Emirates Airline president Tim Clark expects the Airbus A380 will continue to be a “hugely potent” tool once the industry begins recovering from the post-coronavirus crisis. But he warns that it will hinge on the roll-out of a global inoculation programme against the disease.

In an interview with consultant John Strickland during this week’s Arabian Travel Market virtual event, Clark was asked about the future of large airliners like the A380 following the pandemic. The airline’s fleet of 115 A380s have all been grounded since late March in the wake of the coronavirus pandemic.

“Much will depend on whether we’ll get the vaccine and global inoculation programmes in place, and if you get that, [the crisis] will all be behind us and we’ll get back to business as usual,” he says.

Emirates A380 with cabin crew

Source: Emirates

Emirates has a fleet of 115 A380s, all of which are currently grounded

Clark expects that if a vaccine is rolled out quickly, the short-term effects of the crisis will “probably last a year while primary [market] segments – corporate, leisure, VFR [visiting friends and relatives] - sort themselves out”.

But he’s confident the business will return and says it “would be folly to exclude large widebodied aircraft in the future. The A380 has proven to be a hugely successful aircraft and if fuel prices were forever to stay at today’s levels, this aircraft is hugely potent.

“Providing that demand holds up with the mass-vaccination scenario, I do not subscribe to this ‘new norm’. There will be differences as a result of what has happened – but will this be a paradigm change in everything that goes on in the global economy – no it won’t. The thirst for travel will come back.”

However, the scenario where a vaccine does not become available, and the industry has to adopt the current short-term measures to counter the virus spreading for much longer, “will introduce high level of conditionality into the drivers of demand for air travel”, Clark warns. But if a global inoculation programme is implemented, “then the A380 has a place”.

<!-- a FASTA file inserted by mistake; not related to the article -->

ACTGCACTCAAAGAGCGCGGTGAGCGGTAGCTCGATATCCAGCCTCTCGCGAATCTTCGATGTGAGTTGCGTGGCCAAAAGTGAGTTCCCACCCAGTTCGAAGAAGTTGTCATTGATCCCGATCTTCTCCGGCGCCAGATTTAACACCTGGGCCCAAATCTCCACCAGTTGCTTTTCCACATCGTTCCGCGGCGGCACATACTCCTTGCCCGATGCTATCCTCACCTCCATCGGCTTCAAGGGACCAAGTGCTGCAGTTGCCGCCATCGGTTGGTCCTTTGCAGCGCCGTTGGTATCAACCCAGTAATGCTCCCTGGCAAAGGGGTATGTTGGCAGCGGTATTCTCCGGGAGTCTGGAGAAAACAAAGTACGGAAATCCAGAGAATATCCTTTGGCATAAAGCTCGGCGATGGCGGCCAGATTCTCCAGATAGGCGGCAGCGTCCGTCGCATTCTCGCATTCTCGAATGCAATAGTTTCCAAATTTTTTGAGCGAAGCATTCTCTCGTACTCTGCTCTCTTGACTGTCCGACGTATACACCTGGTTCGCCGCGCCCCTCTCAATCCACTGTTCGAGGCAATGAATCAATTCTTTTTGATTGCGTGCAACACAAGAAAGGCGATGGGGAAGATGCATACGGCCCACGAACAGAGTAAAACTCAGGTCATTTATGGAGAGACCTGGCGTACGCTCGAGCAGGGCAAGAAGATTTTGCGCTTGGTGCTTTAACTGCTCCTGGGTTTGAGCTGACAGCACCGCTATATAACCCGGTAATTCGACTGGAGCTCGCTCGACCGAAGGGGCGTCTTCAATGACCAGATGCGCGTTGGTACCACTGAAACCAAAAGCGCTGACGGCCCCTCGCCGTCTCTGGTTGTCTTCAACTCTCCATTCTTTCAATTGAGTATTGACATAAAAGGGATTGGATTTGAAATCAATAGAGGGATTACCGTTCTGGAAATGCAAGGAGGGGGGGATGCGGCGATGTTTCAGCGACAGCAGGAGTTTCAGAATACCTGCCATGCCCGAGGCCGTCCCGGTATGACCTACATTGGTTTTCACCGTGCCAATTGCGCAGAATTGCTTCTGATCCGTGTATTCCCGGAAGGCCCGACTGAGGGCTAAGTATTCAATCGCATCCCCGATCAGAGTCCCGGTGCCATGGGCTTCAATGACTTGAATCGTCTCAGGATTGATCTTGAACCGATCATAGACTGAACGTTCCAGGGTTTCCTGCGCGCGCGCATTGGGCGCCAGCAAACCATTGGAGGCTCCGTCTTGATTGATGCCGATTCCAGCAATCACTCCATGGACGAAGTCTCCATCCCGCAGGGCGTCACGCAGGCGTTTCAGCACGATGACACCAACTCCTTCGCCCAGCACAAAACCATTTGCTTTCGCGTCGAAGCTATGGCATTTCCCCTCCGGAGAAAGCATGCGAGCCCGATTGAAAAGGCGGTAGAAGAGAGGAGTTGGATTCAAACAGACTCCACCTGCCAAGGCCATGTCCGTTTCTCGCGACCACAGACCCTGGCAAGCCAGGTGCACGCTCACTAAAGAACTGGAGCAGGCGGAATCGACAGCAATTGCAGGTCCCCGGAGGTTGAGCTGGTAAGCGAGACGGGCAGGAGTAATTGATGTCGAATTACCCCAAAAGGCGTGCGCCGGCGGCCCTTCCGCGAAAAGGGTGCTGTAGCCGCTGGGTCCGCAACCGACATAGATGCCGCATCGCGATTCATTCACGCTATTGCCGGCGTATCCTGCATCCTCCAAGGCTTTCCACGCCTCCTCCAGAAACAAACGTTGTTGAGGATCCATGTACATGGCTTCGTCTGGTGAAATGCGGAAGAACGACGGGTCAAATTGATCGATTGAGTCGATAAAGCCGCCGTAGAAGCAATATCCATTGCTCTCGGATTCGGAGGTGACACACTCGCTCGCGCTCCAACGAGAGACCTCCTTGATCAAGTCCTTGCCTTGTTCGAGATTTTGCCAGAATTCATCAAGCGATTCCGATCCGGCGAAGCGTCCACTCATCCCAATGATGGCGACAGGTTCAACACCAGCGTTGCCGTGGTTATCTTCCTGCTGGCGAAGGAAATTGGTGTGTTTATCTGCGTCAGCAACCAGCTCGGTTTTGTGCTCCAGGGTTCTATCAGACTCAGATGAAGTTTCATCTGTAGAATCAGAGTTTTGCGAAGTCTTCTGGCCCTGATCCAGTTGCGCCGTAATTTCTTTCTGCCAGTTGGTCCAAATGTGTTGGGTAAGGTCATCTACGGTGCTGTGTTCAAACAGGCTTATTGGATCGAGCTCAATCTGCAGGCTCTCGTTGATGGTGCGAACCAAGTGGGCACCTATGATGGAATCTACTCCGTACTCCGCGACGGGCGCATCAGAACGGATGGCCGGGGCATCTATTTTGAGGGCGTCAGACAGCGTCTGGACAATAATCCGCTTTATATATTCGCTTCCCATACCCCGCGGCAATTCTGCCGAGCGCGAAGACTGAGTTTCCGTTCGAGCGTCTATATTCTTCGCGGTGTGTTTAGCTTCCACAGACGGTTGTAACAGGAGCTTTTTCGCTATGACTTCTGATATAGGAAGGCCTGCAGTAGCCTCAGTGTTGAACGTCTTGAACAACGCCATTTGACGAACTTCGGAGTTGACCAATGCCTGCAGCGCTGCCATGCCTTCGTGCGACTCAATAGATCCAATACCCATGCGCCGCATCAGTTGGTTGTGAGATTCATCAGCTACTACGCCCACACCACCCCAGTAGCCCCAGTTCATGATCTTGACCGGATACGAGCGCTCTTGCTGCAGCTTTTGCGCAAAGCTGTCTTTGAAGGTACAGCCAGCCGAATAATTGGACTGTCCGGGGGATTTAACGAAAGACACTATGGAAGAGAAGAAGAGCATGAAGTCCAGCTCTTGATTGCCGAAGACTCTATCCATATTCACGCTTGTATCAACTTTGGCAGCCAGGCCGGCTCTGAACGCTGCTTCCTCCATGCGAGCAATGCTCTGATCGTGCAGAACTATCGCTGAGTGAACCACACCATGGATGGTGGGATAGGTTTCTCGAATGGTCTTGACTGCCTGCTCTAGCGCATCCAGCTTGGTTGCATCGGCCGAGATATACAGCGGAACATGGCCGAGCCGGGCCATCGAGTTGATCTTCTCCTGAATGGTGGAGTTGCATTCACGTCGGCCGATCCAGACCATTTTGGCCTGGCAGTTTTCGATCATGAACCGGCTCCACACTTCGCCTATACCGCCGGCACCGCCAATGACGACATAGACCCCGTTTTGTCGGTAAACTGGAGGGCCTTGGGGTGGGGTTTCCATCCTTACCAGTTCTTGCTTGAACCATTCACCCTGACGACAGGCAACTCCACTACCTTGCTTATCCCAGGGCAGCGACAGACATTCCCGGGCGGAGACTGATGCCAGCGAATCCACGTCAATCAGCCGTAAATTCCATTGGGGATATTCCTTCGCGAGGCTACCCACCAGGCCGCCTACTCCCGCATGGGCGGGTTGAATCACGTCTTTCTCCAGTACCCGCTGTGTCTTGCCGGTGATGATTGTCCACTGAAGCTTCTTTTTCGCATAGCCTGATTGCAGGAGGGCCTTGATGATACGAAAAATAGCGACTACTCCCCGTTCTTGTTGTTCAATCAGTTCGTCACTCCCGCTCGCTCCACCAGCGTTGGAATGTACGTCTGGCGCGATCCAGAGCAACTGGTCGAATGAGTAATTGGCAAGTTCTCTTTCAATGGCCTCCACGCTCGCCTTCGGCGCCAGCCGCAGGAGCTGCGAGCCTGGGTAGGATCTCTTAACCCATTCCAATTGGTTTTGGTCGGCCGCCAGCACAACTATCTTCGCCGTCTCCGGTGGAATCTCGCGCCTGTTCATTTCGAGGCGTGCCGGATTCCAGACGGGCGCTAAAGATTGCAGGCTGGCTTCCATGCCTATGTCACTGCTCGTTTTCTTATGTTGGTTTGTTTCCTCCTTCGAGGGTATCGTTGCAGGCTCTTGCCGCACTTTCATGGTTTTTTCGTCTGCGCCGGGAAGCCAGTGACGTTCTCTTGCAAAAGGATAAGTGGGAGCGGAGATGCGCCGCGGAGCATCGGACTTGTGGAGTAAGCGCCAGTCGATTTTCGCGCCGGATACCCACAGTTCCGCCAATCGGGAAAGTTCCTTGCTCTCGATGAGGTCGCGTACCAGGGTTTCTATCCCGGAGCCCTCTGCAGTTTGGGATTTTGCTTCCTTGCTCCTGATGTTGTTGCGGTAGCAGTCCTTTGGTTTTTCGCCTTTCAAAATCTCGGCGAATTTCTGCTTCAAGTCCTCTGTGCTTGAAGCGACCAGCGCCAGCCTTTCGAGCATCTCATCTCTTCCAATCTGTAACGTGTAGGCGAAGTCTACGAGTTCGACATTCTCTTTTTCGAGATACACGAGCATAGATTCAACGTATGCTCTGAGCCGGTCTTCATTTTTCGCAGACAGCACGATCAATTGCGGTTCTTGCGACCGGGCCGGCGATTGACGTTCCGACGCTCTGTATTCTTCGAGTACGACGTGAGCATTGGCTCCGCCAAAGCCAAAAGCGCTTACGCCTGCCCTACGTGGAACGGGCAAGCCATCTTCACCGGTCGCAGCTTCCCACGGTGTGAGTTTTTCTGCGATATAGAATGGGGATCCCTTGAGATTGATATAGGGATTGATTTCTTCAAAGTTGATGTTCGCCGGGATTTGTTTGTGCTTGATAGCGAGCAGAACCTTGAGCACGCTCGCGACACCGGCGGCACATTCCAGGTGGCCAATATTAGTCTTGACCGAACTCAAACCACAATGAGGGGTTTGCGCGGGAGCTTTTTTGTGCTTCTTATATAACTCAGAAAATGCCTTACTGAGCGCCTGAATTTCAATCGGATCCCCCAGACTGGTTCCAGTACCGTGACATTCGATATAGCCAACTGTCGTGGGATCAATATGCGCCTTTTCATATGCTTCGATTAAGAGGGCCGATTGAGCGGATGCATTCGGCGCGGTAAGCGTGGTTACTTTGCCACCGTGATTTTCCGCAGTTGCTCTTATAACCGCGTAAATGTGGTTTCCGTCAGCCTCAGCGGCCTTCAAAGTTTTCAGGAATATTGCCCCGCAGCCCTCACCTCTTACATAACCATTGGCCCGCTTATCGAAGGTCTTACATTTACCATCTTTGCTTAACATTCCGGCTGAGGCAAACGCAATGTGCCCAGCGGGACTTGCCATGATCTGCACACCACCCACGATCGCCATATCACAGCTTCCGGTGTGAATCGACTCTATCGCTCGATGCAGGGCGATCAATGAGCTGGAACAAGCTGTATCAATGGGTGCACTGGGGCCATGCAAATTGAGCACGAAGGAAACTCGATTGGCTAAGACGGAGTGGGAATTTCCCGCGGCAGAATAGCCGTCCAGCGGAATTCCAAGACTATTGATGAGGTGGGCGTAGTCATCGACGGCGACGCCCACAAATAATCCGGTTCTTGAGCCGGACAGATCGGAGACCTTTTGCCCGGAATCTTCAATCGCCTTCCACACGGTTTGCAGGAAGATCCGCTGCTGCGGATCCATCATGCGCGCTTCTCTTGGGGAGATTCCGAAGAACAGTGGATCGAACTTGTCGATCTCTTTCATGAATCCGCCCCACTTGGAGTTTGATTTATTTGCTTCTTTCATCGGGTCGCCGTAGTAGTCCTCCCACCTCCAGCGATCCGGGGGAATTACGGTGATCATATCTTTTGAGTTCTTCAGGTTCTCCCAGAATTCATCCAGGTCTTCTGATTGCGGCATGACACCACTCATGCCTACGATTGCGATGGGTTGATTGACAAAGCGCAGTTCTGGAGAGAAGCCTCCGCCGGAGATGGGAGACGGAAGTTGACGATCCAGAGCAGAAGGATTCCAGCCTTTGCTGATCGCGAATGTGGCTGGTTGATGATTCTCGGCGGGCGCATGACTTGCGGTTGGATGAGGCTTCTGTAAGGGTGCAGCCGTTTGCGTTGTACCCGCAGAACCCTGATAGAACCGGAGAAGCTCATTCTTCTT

Cirium fleets data shows Emirates has a firm backlog of over 200 aircraft, including 58 A350s and A380s from Airbus and 145 777Xs and 787s from Boeing. Clark hints that the airline will seek to renegotiate the size or schedule of these commitments but not until it better understands the impact of the crisis on its business.

“We have an orderbook which is pretty substantial and as part of our assessment of what life is likely to be in the next two or three years will have a bearing on what we do with the manufacturers. And, hopefully, this will be done to mutual benefit,” he says.

The airline’s last eight A380s had been due for delivery over the next year or so. While Clark does not disclose the status of the schedule, he says the first aircraft equipped with Emirates’ new premium economy cabin “is sitting in Toulouse waiting to go”.